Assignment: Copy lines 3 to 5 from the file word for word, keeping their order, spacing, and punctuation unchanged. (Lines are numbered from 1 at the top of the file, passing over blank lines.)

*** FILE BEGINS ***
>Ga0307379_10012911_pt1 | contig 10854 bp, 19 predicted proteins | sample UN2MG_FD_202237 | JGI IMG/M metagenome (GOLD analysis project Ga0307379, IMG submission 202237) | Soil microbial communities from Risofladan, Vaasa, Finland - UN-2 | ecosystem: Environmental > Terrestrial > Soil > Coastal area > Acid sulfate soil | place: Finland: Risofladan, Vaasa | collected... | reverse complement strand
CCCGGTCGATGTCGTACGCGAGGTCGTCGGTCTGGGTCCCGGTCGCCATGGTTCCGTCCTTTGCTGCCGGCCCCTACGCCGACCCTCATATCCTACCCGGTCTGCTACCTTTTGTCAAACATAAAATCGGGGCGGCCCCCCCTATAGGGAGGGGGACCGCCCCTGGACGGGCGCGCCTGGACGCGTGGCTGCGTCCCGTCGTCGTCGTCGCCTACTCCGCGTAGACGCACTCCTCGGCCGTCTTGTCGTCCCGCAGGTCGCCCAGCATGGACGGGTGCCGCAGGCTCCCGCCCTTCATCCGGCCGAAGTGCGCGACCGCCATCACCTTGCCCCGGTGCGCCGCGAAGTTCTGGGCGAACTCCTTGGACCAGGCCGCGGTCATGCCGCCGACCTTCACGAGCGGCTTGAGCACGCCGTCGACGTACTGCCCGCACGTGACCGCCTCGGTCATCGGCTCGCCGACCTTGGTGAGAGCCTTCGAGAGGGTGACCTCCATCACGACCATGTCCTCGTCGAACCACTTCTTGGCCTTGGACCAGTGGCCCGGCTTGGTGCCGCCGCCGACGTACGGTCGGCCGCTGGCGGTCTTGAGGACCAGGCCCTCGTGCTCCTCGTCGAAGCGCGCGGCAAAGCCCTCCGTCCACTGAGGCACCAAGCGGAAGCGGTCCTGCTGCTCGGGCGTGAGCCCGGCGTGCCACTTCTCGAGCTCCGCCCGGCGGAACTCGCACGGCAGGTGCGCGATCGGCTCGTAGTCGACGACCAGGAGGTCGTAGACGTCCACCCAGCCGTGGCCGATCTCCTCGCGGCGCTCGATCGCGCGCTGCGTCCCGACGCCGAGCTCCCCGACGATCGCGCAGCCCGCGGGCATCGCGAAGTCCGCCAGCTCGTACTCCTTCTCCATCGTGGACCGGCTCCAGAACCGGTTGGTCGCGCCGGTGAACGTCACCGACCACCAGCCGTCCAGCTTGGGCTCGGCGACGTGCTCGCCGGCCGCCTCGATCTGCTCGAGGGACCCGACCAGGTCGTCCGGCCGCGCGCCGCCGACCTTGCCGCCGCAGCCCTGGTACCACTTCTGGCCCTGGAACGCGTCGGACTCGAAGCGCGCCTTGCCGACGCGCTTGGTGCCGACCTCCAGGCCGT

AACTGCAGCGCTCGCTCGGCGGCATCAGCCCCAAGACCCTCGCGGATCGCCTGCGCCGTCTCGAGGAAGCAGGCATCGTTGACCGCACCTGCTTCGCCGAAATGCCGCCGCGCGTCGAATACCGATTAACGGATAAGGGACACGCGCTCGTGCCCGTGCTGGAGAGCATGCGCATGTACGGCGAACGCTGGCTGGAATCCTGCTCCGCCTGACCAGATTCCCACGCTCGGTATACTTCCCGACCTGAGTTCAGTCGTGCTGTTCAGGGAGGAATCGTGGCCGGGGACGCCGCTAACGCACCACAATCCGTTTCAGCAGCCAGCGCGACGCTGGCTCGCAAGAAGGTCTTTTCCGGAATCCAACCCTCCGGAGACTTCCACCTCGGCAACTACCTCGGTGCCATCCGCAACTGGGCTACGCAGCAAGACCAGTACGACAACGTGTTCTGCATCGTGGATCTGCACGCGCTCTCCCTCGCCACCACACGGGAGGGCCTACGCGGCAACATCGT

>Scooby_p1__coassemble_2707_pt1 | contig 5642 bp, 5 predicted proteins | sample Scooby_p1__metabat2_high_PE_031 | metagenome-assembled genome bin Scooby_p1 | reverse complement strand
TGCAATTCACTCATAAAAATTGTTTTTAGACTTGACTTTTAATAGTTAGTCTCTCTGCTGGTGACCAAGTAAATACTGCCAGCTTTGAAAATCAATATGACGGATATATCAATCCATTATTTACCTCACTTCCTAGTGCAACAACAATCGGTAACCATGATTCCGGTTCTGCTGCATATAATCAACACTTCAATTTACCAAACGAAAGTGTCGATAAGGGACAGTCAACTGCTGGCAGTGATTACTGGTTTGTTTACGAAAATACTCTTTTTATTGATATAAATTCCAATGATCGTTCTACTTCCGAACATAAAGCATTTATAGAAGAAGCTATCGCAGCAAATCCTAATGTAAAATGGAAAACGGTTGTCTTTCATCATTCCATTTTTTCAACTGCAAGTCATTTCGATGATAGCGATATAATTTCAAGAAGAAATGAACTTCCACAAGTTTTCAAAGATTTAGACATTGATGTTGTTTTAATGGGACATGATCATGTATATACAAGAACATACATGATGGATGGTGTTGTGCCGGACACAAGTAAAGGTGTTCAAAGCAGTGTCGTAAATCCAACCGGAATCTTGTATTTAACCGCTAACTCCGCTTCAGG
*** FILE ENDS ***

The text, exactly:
AACTGCAGCGCTCGCTCGGCGGCATCAGCCCCAAGACCCTCGCGGATCGCCTGCGCCGTCTCGAGGAAGCAGGCATCGTTGACCGCACCTGCTTCGCCGAAATGCCGCCGCGCGTCGAATACCGATTAACGGATAAGGGACACGCGCTCGTGCCCGTGCTGGAGAGCATGCGCATGTACGGCGAACGCTGGCTGGAATCCTGCTCCGCCTGACCAGATTCCCACGCTCGGTATACTTCCCGACCTGAGTTCAGTCGTGCTGTTCAGGGAGGAATCGTGGCCGGGGACGCCGCTAACGCACCACAATCCGTTTCAGCAGCCAGCGCGACGCTGGCTCGCAAGAAGGTCTTTTCCGGAATCCAACCCTCCGGAGACTTCCACCTCGGCAACTACCTCGGTGCCATCCGCAACTGGGCTACGCAGCAAGACCAGTACGACAACGTGTTCTGCATCGTGGATCTGCACGCGCTCTCCCTCGCCACCACACGGGAGGGCCTACGCGGCAACATCGT

>Scooby_p1__coassemble_2707_pt1 | contig 5642 bp, 5 predicted proteins | sample Scooby_p1__metabat2_high_PE_031 | metagenome-assembled genome bin Scooby_p1 | reverse complement strand
TGCAATTCACTCATAAAAATTGTTTTTAGACTTGACTTTTAATAGTTAGTCTCTCTGCTGGTGACCAAGTAAATACTGCCAGCTTTGAAAATCAATATGACGGATATATCAATCCATTATTTACCTCACTTCCTAGTGCAACAACAATCGGTAACCATGATTCCGGTTCTGCTGCATATAATCAACACTTCAATTTACCAAACGAAAGTGTCGATAAGGGACAGTCAACTGCTGGCAGTGATTACTGGTTTGTTTACGAAAATACTCTTTTTATTGATATAAATTCCAATGATCGTTCTACTTCCGAACATAAAGCATTTATAGAAGAAGCTATCGCAGCAAATCCTAATGTAAAATGGAAAACGGTTGTCTTTCATCATTCCATTTTTTCAACTGCAAGTCATTTCGATGATAGCGATATAATTTCAAGAAGAAATGAACTTCCACAAGTTTTCAAAGATTTAGACATTGATGTTGTTTTAATGGGACATGATCATGTATATACAAGAACATACATGATGGATGGTGTTGTGCCGGACACAAGTAAAGGTGTTCAAAGCAGTGTCGTAAATCCAACCGGAATCTTGTATTTAACCGCTAACTCCGCTTCAGG